Cross Over Day

On November 24, 2019 I was 54 years 288 days old. That was the age my father was when he passed away.

So I decided to take a little retreat, heading out to a cutline where I knew there was a nice place to sit and maybe start a fire.

Here’s a video of a few of those moments down the line.

In addition to the thoughts I shared on the video, I grappled with the placed of online marketing in my life and how it interfaces with ministry…or not. I also thought about a time when I was in my teens and came to the brink of starting a bicycle repair shop but was talked out of it by my dad.

I wondered if that had been an early squelching of my entrepreneurial bent.

But he’s been gone 24 years now, and I have now lived longer than he did, so I have no excuses for not doing something I could or should.

Bottom line, I’m continuing to move ahead with these parallel tracks of online marketing and pastoral ministry, with my ministry focus being the transitional consultant role.

The two actually work together well, with the transitional role, which I usually fulfill part time, allowing for the online work. Likewise, the online work generates extra income and makes the transitional role sustainable.

Looking forward to the adventure ahead, continuing to be shaped by my father, but recognizing the path I walk is my own.

Missing the Tent

Foster Lake near Lynn Lake Manitoba
Foster Lake, near Lynn Lake, Manitoba, winter 1984. I & E (Bjornson) Exploration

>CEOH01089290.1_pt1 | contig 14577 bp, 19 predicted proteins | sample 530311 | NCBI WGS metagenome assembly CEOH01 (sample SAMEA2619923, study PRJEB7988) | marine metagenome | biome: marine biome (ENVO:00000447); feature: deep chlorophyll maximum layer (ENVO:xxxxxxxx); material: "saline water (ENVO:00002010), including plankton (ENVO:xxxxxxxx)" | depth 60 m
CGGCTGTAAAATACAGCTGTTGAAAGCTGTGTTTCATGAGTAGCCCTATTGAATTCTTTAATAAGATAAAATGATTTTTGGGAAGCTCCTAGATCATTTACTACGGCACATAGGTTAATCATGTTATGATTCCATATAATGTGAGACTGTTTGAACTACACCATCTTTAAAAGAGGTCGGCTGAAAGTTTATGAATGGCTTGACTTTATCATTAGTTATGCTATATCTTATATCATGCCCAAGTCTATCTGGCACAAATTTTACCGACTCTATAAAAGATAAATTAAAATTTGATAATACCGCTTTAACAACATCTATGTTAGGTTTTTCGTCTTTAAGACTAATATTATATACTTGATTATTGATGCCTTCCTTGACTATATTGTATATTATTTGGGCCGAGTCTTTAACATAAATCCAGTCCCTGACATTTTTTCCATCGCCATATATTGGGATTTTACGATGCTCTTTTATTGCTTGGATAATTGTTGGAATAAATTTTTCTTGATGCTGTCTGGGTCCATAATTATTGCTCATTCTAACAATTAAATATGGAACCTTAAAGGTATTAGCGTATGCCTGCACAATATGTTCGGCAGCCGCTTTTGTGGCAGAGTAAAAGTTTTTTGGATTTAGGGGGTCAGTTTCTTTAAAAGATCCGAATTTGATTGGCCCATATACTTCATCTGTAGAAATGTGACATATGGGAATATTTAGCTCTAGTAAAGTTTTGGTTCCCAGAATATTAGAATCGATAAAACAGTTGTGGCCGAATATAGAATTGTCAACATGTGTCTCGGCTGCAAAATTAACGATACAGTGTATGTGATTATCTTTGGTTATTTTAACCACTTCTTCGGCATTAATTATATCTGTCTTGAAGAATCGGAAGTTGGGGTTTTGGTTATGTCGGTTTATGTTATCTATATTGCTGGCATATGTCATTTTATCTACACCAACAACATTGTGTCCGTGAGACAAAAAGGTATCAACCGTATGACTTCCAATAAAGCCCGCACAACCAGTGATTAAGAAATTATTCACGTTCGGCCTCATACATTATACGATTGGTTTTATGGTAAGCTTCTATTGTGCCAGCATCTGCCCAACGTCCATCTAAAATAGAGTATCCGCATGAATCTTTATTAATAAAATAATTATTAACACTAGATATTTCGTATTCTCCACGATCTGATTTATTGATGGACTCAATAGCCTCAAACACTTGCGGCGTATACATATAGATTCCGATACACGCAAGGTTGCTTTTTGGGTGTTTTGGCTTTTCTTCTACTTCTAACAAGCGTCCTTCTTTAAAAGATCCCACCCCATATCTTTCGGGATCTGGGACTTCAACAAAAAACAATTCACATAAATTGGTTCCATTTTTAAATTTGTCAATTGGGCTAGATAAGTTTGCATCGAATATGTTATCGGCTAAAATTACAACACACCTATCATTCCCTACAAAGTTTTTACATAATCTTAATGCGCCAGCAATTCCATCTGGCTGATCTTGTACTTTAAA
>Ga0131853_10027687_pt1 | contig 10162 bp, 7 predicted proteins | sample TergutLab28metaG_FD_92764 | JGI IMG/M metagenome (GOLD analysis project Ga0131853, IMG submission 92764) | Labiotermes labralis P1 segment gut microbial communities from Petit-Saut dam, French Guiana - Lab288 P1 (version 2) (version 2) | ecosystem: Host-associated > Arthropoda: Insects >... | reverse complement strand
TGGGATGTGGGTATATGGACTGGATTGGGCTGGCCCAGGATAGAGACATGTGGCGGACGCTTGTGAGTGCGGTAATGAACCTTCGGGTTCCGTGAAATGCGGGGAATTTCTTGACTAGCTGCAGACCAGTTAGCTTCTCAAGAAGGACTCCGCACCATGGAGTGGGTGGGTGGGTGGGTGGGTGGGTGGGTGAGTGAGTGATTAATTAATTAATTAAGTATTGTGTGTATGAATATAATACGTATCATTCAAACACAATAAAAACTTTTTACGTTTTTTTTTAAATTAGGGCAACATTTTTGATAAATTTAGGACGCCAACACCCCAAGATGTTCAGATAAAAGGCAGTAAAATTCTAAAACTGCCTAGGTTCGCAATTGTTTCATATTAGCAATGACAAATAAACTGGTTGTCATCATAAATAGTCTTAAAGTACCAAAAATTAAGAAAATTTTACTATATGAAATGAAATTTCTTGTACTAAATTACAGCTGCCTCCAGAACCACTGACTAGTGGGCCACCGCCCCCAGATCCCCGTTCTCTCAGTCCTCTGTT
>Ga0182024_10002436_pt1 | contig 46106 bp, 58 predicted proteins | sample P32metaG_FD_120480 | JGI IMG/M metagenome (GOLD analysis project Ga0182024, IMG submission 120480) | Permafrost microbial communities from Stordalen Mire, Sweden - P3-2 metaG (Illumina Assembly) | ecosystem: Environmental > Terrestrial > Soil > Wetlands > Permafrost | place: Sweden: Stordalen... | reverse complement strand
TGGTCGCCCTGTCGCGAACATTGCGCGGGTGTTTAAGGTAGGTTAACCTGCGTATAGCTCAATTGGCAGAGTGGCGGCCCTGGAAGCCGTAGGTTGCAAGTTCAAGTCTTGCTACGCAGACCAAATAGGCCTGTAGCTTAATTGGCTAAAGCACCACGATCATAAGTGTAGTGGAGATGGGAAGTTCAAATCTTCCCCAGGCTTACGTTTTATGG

During my first three years out of high school, I spent several months each winter living in a tent.

One winter I did a solid three months, January-March with no days back in town.

The tents, usually 14×16 feet in size, made up the camps from which we cut survey lines or did geophysics for mineral exploration.

Since the camps were typically fly-in, with high costs for transporting gear, the weight and volume of our equipment was kept to a minimum.

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Canoes vs Kayaks

Canoeing vs KayakingToo Many Kayaks Not Enough Canoes

Several times each year when people find out how much Kristin and I canoe they ask why if we kayak (No) and then why not.

My stock answer is “You can’t carry a moose with a kayak.”

And they always think I’m joking.

Kayaks have their place: the ocean, white water, the arctic. But most of the kayaks you see are beach toys. Oversized, plastic rubber duckies. (Don’t get me started on paddle boards…)

Canoes are tools.

This became very evident a few weeks ago when we drove from the kayak-infested Okanagan Valley into north central British Columbia.

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